Is California’s Child Health Screening Shift Illegal?

As the Chronicle reported recently, some mental health and child welfare leaders are critical of California’s changes to its Early Periodic Screening and Diagnostic Treatment (EPSDT), a Medicaid-required program to identify and serve low-income children with  physical and mental health challenges.

The state has moved away from reimbursements and toward a county-by-county allocation process, in which funding for the program is doled out based on projections.

For Californians, the issue with the change is functional. Will those allocated dollars meet the needs of all children that qualify and need EPSDT services?

But it also poses a question for other states: Is rolling federal entitlements into state block grants even legal? As states contemplate ways to constrain spending, it is a legitimate question.

“I don’t believe it’s legal,” said Alex Briscoe, director of the Alameda County Health Care Services Agency.

Others aren’t so sure. “I don’t think standing alone, it constitutes a violation of law,” said Patrick Gardner, founder and president of Young Minds Advocacy.

Here is the situation. EPSDT is a program that says if a child is Medicaid eligible, it is required that he or she gets screened and treated accordingly. The idea behind EPSDT is to identify and deal with potential health issues – which include mental health, preventative health, dental health, and other special health services – at an early age as to avoid possible lifelong impact.

Ask people from ten different states how valuable EPSDT is, and you’ll probably get ten different answers. That is because while screening and treatment is required, the quality of both range from place to place. The quality also ranges within states, at the county or city level.

California has “realigned” – or devolved – its social services spending, putting most of it into local allocations and giving counties a lot of freedom on how to spend it. The total amount to be divided into those allocations is pegged to sales tax and a cut of vehicle registration fees.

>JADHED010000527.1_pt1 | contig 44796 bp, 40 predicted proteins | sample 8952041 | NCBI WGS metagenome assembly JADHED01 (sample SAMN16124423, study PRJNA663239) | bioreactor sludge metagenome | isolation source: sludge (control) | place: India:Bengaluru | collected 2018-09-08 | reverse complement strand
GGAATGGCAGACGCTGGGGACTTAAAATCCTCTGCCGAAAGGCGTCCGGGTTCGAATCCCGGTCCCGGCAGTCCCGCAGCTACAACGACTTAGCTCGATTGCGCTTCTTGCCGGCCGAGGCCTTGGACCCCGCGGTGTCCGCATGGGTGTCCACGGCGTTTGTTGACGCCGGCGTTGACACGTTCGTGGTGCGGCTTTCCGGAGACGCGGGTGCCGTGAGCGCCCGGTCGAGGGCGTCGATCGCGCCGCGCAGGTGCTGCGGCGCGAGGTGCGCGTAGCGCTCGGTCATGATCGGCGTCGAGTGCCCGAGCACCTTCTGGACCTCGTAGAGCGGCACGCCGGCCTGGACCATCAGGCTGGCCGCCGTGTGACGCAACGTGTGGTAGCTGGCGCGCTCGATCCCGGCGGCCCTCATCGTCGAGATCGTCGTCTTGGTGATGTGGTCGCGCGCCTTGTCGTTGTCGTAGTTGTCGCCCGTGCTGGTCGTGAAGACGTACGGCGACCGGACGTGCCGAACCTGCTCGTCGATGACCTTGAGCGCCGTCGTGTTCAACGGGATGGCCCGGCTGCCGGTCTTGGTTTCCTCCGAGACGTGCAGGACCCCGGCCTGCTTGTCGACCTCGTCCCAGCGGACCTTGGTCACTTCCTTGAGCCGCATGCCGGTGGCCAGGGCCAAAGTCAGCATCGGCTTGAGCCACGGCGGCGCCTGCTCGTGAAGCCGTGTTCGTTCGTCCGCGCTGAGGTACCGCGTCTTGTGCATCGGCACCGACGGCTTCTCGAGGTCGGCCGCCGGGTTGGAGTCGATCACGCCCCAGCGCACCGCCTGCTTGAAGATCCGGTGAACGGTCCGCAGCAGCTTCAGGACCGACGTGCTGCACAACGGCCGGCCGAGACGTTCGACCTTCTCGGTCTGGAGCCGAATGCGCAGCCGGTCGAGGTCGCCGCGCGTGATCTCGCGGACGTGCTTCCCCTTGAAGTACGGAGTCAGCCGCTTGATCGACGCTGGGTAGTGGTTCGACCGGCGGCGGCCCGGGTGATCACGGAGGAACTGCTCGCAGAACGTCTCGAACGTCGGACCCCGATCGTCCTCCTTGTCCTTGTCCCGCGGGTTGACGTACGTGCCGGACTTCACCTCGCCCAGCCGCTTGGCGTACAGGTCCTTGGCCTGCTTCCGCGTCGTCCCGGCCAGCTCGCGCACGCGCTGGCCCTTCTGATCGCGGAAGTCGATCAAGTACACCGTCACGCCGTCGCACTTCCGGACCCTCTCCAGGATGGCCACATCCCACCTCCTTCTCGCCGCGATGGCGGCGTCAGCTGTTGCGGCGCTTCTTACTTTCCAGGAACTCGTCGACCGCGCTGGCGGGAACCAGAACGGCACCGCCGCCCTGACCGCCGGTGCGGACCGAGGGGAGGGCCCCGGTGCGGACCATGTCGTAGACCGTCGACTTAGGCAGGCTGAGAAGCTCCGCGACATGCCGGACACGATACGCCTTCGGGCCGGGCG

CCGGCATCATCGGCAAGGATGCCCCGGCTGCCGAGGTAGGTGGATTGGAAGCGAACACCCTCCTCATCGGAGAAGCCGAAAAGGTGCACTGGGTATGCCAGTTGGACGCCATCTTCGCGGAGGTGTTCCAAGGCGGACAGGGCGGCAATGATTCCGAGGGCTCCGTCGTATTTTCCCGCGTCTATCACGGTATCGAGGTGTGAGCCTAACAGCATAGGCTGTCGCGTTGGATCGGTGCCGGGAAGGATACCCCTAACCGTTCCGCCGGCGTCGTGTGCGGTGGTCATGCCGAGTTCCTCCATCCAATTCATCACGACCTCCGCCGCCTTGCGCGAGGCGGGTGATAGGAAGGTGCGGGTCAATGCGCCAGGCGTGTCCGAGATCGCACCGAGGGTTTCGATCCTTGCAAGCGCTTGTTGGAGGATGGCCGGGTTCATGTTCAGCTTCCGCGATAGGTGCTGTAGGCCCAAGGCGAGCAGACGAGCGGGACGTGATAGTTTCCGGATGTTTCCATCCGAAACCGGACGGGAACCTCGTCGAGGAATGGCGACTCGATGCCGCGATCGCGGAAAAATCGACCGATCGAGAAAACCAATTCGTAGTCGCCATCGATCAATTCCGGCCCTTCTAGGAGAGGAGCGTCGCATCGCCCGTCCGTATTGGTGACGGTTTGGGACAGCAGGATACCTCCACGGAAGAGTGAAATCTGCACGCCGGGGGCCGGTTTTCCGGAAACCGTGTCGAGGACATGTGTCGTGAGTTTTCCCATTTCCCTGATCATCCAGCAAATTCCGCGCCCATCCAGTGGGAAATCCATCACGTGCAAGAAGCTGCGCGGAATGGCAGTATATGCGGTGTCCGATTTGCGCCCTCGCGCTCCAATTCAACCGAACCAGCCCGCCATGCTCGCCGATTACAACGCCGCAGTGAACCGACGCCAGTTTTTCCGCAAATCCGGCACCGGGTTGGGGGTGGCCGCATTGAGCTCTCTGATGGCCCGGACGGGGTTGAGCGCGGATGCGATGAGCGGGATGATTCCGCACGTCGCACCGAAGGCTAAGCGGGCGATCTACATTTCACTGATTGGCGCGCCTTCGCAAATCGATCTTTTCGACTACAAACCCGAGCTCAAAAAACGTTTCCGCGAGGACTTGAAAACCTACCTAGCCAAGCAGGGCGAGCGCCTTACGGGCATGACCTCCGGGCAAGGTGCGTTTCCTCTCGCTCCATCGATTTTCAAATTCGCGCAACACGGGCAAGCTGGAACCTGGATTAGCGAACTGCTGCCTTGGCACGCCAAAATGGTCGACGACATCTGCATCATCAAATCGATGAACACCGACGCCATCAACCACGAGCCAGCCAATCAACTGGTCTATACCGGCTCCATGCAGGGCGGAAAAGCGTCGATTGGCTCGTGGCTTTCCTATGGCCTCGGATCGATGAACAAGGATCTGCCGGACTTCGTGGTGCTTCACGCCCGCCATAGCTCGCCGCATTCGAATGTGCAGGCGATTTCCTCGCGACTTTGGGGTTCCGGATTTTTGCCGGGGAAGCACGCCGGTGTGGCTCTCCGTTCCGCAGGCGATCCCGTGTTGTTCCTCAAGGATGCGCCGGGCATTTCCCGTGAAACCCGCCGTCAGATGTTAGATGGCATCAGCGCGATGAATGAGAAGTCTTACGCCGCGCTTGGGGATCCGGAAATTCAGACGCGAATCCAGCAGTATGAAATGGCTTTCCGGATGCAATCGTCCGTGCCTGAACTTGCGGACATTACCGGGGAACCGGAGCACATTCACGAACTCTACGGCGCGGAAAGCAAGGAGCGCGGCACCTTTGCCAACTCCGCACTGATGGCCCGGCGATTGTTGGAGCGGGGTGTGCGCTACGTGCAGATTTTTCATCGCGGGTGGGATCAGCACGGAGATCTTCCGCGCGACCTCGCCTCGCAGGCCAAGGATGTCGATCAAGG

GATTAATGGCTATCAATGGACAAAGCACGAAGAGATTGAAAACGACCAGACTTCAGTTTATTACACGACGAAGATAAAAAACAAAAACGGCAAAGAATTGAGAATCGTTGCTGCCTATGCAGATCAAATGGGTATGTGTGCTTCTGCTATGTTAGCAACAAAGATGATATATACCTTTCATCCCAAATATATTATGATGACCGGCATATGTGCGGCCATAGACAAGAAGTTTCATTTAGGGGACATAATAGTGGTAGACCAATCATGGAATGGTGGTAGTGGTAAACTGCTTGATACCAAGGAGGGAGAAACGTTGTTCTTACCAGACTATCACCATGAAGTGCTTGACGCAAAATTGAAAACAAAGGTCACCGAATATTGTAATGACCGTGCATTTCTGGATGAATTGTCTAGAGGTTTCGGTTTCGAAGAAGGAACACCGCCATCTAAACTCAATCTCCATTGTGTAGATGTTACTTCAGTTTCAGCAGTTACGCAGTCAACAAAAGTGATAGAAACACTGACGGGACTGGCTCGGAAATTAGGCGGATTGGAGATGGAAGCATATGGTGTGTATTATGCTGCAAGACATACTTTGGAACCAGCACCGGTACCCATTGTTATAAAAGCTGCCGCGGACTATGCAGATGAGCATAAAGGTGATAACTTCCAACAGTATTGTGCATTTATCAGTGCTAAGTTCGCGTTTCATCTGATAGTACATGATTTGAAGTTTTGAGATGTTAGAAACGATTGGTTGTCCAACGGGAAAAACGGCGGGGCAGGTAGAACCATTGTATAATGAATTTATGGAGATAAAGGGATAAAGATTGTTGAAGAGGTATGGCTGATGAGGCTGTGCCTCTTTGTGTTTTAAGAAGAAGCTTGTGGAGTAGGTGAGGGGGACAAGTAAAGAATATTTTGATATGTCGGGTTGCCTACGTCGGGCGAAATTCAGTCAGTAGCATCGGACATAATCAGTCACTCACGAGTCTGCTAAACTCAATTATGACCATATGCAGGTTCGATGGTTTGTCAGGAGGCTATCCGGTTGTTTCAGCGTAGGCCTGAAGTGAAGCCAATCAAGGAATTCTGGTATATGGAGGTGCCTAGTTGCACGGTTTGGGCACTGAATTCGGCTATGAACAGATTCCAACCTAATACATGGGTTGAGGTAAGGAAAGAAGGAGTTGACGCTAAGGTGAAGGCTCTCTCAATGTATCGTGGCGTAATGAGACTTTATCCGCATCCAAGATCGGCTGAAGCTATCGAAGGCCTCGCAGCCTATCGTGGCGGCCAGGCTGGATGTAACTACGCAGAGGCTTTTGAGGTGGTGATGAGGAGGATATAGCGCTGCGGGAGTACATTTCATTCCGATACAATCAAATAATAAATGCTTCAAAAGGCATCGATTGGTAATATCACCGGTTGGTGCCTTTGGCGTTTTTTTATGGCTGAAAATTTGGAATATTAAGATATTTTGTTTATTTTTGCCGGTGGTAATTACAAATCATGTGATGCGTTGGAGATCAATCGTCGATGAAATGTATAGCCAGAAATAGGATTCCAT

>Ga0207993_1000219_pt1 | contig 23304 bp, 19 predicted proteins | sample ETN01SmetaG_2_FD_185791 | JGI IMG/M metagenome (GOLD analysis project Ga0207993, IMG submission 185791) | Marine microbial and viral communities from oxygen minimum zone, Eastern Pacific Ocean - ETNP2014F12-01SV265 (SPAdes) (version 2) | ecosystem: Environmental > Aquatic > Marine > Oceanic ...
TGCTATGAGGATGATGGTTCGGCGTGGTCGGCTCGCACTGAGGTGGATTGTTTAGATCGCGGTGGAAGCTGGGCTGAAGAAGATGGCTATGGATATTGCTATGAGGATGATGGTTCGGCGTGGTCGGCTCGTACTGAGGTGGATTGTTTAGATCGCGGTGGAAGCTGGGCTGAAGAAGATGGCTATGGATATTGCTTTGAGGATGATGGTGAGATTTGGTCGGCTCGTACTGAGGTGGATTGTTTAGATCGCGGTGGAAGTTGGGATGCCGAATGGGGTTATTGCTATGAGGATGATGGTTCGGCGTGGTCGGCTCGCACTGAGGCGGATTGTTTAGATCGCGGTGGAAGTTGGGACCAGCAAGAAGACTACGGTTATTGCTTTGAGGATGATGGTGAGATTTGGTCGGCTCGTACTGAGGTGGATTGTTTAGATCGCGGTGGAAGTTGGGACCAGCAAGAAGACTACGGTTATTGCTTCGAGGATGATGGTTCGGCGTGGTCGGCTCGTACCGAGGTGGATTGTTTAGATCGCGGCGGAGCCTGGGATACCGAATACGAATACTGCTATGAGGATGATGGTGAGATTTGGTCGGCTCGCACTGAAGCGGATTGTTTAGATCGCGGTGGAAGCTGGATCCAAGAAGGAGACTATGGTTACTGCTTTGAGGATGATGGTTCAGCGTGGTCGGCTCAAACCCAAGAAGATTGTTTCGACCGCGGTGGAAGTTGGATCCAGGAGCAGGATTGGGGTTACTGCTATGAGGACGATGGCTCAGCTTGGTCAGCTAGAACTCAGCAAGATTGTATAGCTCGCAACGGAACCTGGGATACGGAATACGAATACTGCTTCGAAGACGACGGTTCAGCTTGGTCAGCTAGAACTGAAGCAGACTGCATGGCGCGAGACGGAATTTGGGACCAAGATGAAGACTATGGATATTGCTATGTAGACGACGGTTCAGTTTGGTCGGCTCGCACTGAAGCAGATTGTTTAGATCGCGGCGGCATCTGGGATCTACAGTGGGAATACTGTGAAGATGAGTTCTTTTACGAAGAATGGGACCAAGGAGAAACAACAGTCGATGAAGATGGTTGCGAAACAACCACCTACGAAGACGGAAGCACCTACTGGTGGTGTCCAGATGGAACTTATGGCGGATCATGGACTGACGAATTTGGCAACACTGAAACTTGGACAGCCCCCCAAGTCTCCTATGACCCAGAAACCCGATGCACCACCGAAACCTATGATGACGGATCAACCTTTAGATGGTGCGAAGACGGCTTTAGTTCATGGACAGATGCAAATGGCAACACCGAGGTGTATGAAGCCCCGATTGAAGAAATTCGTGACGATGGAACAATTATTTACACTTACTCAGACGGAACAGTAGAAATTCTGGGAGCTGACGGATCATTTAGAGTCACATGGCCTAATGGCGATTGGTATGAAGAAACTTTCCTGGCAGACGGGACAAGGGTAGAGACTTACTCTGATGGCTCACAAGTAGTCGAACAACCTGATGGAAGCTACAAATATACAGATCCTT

This creates a situation where the federal share is static, the state allocation is relatively static, and any variation to the level spending on EPSDT will depend on only two things:

  • Changes to the state allocation. And since this is connected to sales tax revenue, that could change in either direction.
  • Increased spending on the services at the county level.

So if there was an increase in the number of Medicaid-eligible children – which is pretty likely because of the Affordable Care Act’s Medicaid expansion provisions – county systems may be put in a position where they need to shoulder the entirety of new costs related to said increase.

And that is where this becomes a legally interesting issue, because the feds have no real direct connection with counties on Medicaid. The requirements of the entitlement, including EPSDT, are a contract between the federal government and the states.

If a county simply responds to the increase by not providing EPSDT to all children who are eligible for it, turning youths away, then Medicaid-eligible youth would have been denied a mandatory service.

EPSDT expert and George Washington University Professor Sara Rosenbaum, who said she was not following the shift California, affirmed for us generally that the outright denial of EPSDT to any Medicaid-eligible youth would be a violation of federal law.

Briscoe believes that the experience thus far under realignment thus far has convinced him that, even without a surge in Medicaid-eligible youths, less youth will be served through EPSDT.

“This practice will have an effect, intended or not, restricting access to entitlement over time,” he said.

Gardner said that it would actually take such a restriction to land the state in court.

“I’m not sure the allocation would rise to that natural denial of services,” Gardner said. “It would have to go to the next step. Was the child denied services? If so, was it the formula? And that’s the challenge, there’s so many moving parts it’s hard to ID the reason for the denial.”

Youth advocates in California will have to patrol for a more subtle negative reaction than outright denial: Placing those children onto an ever-growing waiting list to be screened and treated. Which would, perhaps, also trigger a legal action.

John Kelly is the editor-in-chief of The Chronicle of Social Change

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John Kelly
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John Kelly is editor-in-chief of The Chronicle of Social Change.